Class roll will be taken, however, attendance is not required except for classroom assessments. You are responsible for all attendance requirements for external programs (i.e. financial aid). It is your responsibility to sign the roll sheet at every class meeting you attend. This roll sheet is the instructor's official record. You will be held responsible for all announcements and material covered in lecture in addition to text, references, hand-outs, study guides and assignments.


Problems will be assigned throughout the semester. These assignments will vary in length and format, may be given in-class or as homework, and will be graded. Details for each assignment will be announced in class and/or posted on the course website. You make work on these assignments with your classmates (unless otherwise instructed), but each student must submit their own work for grading (either online or to the instructor, depending on the assignment).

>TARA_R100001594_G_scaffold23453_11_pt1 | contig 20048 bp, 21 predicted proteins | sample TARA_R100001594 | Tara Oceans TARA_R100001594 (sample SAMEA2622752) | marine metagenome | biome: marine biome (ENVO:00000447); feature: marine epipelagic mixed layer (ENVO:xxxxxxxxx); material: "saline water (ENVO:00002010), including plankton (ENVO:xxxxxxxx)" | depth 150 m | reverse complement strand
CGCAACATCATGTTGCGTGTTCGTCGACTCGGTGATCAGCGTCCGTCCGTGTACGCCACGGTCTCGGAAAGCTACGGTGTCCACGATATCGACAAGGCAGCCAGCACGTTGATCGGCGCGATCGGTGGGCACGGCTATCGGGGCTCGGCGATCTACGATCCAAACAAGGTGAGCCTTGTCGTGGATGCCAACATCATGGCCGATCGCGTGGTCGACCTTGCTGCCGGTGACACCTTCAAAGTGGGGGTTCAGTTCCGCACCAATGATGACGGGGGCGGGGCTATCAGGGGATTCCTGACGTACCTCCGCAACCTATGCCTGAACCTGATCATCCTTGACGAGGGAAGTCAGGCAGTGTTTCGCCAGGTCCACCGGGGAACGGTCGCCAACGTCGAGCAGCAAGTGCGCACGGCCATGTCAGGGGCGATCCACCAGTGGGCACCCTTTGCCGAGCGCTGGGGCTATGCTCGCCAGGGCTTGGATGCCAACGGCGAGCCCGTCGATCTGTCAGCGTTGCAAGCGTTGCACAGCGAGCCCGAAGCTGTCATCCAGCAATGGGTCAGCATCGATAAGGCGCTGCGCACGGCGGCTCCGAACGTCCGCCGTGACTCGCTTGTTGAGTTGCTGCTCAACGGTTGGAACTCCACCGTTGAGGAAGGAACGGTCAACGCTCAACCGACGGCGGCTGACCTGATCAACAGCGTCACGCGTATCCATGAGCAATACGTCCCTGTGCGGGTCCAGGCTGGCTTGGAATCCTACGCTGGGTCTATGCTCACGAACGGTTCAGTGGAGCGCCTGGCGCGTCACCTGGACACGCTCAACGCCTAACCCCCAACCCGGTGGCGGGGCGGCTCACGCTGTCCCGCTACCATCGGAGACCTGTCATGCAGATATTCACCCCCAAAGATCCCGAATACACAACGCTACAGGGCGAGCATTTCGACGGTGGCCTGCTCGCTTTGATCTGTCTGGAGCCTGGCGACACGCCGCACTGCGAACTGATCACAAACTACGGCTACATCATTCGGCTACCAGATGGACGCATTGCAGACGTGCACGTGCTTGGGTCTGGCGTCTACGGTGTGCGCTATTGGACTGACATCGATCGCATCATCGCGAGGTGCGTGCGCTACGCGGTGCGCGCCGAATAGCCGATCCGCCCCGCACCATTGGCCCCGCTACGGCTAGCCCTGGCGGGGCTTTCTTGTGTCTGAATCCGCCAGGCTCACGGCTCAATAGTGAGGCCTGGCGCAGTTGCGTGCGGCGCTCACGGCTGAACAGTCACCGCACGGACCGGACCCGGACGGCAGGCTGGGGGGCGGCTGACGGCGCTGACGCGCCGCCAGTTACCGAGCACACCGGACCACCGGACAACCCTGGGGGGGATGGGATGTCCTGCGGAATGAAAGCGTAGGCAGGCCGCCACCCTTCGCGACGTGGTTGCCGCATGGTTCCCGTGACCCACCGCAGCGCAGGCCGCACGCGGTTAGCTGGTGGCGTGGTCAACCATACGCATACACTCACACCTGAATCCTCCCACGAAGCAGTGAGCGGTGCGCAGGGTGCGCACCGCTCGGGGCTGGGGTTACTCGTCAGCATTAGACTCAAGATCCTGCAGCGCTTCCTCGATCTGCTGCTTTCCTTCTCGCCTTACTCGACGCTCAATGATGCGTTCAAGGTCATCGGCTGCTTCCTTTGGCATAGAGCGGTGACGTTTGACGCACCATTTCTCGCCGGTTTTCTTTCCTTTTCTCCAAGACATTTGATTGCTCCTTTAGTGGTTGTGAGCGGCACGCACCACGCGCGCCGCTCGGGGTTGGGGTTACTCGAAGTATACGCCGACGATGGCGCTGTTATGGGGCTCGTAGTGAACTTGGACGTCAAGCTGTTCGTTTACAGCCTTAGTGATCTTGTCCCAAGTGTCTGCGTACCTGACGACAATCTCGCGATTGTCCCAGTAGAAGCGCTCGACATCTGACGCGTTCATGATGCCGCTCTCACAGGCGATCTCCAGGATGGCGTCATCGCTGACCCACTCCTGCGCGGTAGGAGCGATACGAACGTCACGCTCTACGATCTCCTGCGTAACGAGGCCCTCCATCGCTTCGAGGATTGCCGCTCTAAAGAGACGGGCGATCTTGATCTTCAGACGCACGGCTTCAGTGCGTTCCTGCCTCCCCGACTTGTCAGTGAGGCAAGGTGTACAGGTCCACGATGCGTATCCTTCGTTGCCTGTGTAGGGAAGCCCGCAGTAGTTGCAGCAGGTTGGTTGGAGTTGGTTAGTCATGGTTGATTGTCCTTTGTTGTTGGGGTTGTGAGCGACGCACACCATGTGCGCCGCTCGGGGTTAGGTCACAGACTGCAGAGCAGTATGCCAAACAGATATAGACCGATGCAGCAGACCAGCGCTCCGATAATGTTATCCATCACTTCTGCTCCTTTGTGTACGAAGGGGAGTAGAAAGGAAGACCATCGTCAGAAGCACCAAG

Late Policy:

Assignments due in class will be collected at the beginning of the class period. Work turned in after this is considered late. Late assignments are penalized 10% per day. Problems with printing (including SmartPrint) are not considered acceptable valid excuses for late work. No assignments will be accepted via email unless specified by the instructor.

Additional Problems:

This course demands and expects approximately two hours of work per night. Reading assignments are tentatively made on this syllabus. The student is expected to complete problems from the textbook upon completion of each topic in class. However, these will not be collected or graded. Completion of these problems is your responsibility.